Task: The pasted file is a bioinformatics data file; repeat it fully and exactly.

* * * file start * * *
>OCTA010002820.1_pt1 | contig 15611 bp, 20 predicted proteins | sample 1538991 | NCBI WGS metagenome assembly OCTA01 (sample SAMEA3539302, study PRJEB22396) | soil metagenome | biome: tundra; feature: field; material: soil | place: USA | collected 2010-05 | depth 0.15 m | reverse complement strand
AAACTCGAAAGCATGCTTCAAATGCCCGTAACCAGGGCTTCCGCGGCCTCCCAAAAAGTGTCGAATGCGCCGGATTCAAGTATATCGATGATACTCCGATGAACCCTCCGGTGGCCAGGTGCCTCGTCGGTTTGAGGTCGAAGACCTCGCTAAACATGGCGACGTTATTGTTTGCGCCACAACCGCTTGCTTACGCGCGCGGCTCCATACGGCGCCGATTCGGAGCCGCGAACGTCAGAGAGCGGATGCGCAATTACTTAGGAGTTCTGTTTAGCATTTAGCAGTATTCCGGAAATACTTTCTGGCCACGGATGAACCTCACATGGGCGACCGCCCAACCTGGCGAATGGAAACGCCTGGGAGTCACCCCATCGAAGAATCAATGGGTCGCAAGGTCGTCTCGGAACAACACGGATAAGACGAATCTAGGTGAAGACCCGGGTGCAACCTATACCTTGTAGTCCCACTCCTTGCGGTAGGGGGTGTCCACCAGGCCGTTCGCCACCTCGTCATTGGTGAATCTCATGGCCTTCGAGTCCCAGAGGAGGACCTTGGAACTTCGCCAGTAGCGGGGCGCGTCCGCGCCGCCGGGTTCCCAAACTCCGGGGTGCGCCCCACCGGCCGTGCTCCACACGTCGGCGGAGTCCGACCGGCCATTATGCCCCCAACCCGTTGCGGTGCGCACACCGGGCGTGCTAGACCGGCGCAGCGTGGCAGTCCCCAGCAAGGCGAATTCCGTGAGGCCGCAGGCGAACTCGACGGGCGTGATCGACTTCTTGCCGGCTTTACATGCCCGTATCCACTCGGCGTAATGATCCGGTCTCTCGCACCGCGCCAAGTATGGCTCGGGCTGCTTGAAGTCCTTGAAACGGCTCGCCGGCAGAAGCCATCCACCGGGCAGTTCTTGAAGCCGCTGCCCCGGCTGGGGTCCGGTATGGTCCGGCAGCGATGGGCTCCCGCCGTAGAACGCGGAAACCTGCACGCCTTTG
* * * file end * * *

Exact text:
>OCTA010002820.1_pt1 | contig 15611 bp, 20 predicted proteins | sample 1538991 | NCBI WGS metagenome assembly OCTA01 (sample SAMEA3539302, study PRJEB22396) | soil metagenome | biome: tundra; feature: field; material: soil | place: USA | collected 2010-05 | depth 0.15 m | reverse complement strand
AAACTCGAAAGCATGCTTCAAATGCCCGTAACCAGGGCTTCCGCGGCCTCCCAAAAAGTGTCGAATGCGCCGGATTCAAGTATATCGATGATACTCCGATGAACCCTCCGGTGGCCAGGTGCCTCGTCGGTTTGAGGTCGAAGACCTCGCTAAACATGGCGACGTTATTGTTTGCGCCACAACCGCTTGCTTACGCGCGCGGCTCCATACGGCGCCGATTCGGAGCCGCGAACGTCAGAGAGCGGATGCGCAATTACTTAGGAGTTCTGTTTAGCATTTAGCAGTATTCCGGAAATACTTTCTGGCCACGGATGAACCTCACATGGGCGACCGCCCAACCTGGCGAATGGAAACGCCTGGGAGTCACCCCATCGAAGAATCAATGGGTCGCAAGGTCGTCTCGGAACAACACGGATAAGACGAATCTAGGTGAAGACCCGGGTGCAACCTATACCTTGTAGTCCCACTCCTTGCGGTAGGGGGTGTCCACCAGGCCGTTCGCCACCTCGTCATTGGTGAATCTCATGGCCTTCGAGTCCCAGAGGAGGACCTTGGAACTTCGCCAGTAGCGGGGCGCGTCCGCGCCGCCGGGTTCCCAAACTCCGGGGTGCGCCCCACCGGCCGTGCTCCACACGTCGGCGGAGTCCGACCGGCCATTATGCCCCCAACCCGTTGCGGTGCGCACACCGGGCGTGCTAGACCGGCGCAGCGTGGCAGTCCCCAGCAAGGCGAATTCCGTGAGGCCGCAGGCGAACTCGACGGGCGTGATCGACTTCTTGCCGGCTTTACATGCCCGTATCCACTCGGCGTAATGATCCGGTCTCTCGCACCGCGCCAAGTATGGCTCGGGCTGCTTGAAGTCCTTGAAACGGCTCGCCGGCAGAAGCCATCCACCGGGCAGTTCTTGAAGCCGCTGCCCCGGCTGGGGTCCGGTATGGTCCGGCAGCGATGGGCTCCCGCCGTAGAACGCGGAAACCTGCACGCCTTTG